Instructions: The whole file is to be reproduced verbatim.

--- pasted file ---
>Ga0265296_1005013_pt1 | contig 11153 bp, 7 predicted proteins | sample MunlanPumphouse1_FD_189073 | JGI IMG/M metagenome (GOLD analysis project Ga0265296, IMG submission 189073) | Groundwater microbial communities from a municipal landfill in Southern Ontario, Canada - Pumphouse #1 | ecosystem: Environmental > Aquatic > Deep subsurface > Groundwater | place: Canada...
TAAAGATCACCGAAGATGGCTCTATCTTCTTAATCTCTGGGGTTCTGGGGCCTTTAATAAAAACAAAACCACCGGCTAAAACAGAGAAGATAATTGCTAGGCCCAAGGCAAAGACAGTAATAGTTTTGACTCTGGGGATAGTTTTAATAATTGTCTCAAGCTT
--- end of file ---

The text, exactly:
>Ga0265296_1005013_pt1 | contig 11153 bp, 7 predicted proteins | sample MunlanPumphouse1_FD_189073 | JGI IMG/M metagenome (GOLD analysis project Ga0265296, IMG submission 189073) | Groundwater microbial communities from a municipal landfill in Southern Ontario, Canada - Pumphouse #1 | ecosystem: Environmental > Aquatic > Deep subsurface > Groundwater | place: Canada...
TAAAGATCACCGAAGATGGCTCTATCTTCTTAATCTCTGGGGTTCTGGGGCCTTTAATAAAAACAAAACCACCGGCTAAAACAGAGAAGATAATTGCTAGGCCCAAGGCAAAGACAGTAATAGTTTTGACTCTGGGGATAGTTTTAATAATTGTCTCAAGCTT